Preparation for fall sports really ramps up after the Fourth of July holiday.
Schools and colleges are now about a month away from the start of their academic years, and it’s about this time that coaches usually start turning things up a few notches with summer workouts and practices.
The same goes for the news coverage side as well. I don’t like to hear the words “football preview section” before I've seen some fireworks light up Lake Sinclair, but that unofficial rule was broken a couple times this year.
But here we are now after Independence Day and not really any closer to knowing how, or if, high school, college or even professional seasons — those getting ready for their regular seasons or even those altered — will proceed as planned. GHSA has relaxed restrictions placed on summer workouts almost week-by-week, so high school football, softball, cross country and volleyball seasons seem to be on track. As we learned back in March though, that can all change very quickly.
College football, probably my favorite sport to follow, is taking some hits. Summer media days are being canceled/altered to accommodate the virus that has crippled our country. While the number of positive cases continues to rise, the death rate is decreasing, in Georgia at least. But we don’t crown state champions in college football, not officially anyway, a fact that probably makes Georgia Tech and its fans very happy. College programs are beginning to cancel some early season games, and now the CFB world is looking to the Ivy League of all places to see what those institutions decide to do with their athletics this fall. The conference known more for its academics than athletics was among the first to cancel its conference basketball tournament in the spring. Dominoes began falling very quickly after that decision as the NCAA eventually canceled all collegiate competition for the remainder of the semester. High schools held out hope that conditions would improve, but eventually followed suit. Online sports media outlet The Athletic is reporting that Ivy League coaches are expecting the conference’s football season to be moved to the spring to allow for more time. The final decision, whatever it may be, is expected to be made public today, so it will be interesting to see what comes after that. No matter what decision is made we must all remember that it can change very quickly.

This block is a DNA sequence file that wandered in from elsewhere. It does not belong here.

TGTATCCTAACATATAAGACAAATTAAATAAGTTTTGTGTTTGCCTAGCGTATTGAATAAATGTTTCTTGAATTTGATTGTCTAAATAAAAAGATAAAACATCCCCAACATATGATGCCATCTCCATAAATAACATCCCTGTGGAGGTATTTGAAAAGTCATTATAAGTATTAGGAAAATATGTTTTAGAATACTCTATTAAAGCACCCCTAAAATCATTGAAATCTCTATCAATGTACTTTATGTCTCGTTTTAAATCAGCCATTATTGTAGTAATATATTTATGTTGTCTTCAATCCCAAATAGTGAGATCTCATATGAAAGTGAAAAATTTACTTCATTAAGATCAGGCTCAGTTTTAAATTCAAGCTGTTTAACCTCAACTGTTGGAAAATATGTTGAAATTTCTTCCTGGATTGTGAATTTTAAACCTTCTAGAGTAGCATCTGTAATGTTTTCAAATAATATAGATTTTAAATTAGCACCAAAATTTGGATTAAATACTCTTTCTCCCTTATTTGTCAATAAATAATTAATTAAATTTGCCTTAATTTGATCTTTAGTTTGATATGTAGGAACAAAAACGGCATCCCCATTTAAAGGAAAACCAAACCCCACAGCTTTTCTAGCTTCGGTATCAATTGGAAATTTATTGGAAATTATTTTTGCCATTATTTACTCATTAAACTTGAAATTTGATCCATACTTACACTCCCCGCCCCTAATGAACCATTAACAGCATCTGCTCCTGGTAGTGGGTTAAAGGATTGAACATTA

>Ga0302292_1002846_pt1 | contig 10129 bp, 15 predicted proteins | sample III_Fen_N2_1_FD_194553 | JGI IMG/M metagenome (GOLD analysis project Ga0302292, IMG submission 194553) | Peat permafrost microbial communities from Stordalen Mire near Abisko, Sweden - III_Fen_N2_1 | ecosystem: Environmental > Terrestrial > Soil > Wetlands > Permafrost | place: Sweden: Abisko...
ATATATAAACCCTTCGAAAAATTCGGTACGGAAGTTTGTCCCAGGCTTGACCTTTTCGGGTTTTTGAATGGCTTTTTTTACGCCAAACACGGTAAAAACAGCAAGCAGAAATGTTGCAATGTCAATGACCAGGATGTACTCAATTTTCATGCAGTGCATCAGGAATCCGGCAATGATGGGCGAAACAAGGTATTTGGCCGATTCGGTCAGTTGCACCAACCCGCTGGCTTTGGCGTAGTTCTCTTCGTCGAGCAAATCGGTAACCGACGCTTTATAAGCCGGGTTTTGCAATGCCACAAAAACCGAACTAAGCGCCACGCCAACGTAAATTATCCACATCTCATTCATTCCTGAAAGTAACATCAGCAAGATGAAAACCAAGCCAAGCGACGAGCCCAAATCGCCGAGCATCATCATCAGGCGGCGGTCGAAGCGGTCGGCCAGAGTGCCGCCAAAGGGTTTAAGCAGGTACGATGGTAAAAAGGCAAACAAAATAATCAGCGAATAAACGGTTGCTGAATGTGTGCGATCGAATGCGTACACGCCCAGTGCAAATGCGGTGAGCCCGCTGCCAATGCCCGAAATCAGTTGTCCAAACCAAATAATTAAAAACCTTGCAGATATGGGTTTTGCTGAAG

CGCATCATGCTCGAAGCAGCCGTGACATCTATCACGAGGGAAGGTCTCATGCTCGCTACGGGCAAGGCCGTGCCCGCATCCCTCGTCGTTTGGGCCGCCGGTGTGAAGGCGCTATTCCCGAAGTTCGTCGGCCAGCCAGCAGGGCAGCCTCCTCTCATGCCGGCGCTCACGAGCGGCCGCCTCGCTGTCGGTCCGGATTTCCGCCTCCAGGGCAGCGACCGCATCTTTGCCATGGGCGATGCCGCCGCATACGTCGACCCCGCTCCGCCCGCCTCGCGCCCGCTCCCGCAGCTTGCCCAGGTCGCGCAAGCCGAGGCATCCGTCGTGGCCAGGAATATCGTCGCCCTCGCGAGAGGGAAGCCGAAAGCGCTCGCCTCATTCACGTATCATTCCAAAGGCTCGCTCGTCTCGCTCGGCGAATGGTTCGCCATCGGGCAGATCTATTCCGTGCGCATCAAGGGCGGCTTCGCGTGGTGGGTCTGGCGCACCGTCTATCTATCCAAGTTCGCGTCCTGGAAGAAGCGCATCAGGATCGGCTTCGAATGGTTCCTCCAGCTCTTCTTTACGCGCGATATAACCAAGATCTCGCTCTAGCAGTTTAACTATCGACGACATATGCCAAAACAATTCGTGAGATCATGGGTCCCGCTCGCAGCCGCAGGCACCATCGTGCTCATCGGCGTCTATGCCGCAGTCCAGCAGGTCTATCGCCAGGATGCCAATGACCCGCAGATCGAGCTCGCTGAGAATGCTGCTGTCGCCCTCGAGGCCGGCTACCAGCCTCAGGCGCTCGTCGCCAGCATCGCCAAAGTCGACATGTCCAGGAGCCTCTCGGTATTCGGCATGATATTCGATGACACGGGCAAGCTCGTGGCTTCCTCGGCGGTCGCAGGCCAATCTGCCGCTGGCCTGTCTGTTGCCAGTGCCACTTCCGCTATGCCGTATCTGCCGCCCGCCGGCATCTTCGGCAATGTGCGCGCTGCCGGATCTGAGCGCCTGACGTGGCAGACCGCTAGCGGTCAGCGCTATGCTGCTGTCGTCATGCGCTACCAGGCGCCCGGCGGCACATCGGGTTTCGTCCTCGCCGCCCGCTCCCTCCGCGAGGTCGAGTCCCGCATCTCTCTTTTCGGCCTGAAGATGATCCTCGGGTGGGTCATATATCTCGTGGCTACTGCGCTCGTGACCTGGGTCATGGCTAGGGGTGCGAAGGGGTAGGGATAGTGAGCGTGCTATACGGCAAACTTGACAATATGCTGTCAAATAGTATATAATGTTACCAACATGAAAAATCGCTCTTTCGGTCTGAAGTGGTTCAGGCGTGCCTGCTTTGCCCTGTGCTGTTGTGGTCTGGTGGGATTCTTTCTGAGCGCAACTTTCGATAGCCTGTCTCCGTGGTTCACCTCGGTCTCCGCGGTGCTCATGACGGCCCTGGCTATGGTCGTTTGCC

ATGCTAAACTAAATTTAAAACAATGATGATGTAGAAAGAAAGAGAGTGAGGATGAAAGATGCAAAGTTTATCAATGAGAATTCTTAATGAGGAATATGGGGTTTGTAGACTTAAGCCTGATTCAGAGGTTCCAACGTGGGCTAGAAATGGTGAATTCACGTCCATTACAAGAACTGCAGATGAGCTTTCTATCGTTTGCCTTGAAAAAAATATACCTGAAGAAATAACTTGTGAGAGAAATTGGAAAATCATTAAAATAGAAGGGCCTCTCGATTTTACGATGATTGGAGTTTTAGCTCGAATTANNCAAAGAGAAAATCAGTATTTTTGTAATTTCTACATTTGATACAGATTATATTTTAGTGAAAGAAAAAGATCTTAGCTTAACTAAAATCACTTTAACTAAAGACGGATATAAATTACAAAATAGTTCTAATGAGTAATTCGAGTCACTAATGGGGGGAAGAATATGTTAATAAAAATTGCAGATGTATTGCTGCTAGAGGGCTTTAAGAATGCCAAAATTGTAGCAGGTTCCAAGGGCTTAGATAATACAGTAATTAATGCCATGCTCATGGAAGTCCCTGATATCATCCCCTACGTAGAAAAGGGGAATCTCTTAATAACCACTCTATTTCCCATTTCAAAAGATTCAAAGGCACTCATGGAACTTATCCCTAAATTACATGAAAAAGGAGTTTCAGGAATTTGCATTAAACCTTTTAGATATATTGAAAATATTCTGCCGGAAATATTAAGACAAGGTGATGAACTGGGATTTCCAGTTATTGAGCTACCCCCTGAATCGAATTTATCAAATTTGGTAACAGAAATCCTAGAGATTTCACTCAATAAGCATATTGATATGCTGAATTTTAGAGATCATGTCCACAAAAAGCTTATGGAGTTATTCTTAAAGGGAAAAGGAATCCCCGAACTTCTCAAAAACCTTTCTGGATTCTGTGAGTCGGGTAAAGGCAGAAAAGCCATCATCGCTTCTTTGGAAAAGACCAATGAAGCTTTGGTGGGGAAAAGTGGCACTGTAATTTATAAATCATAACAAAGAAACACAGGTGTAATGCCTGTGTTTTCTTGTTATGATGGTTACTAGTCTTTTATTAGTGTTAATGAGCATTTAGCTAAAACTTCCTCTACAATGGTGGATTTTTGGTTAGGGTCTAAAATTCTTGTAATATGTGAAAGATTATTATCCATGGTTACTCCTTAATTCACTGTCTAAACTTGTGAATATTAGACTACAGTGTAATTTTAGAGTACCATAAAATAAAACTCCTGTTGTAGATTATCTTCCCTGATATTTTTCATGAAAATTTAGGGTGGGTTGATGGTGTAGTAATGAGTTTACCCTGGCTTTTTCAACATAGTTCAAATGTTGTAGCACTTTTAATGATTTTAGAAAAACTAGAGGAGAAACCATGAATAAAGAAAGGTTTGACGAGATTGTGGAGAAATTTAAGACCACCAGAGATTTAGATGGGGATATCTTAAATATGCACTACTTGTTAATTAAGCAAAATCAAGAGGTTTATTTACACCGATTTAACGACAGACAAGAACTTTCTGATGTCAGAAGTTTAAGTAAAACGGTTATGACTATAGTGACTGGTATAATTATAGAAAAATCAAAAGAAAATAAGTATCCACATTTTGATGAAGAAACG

Baseball seems hellbent on playing its sprint-not-marathon season beginning in a couple of weeks. Players are testing positive for COVID-19 almost every day during training camp 2.0. Some are seeing firsthand how the whole situation is being handled and choosing to return home to be with their families. Felix Hernandez did not surprise me much at all when he made that decision, and Nick Markakis really didn’t either. The best playing days for both are behind them, so I can see why they would opt out. That is their prerogative entirely. I do hope that I can continue to look forward to having the Atlanta Braves on my television or on my radio every night, but I recognize that that could all change very quickly.
No one — not our president, any medical expert or league commissioner — can know what direction this ongoing pandemic will take. We can only acknowledge that these are very difficult decisions they are having to make and try to do our part to make things better — not worse.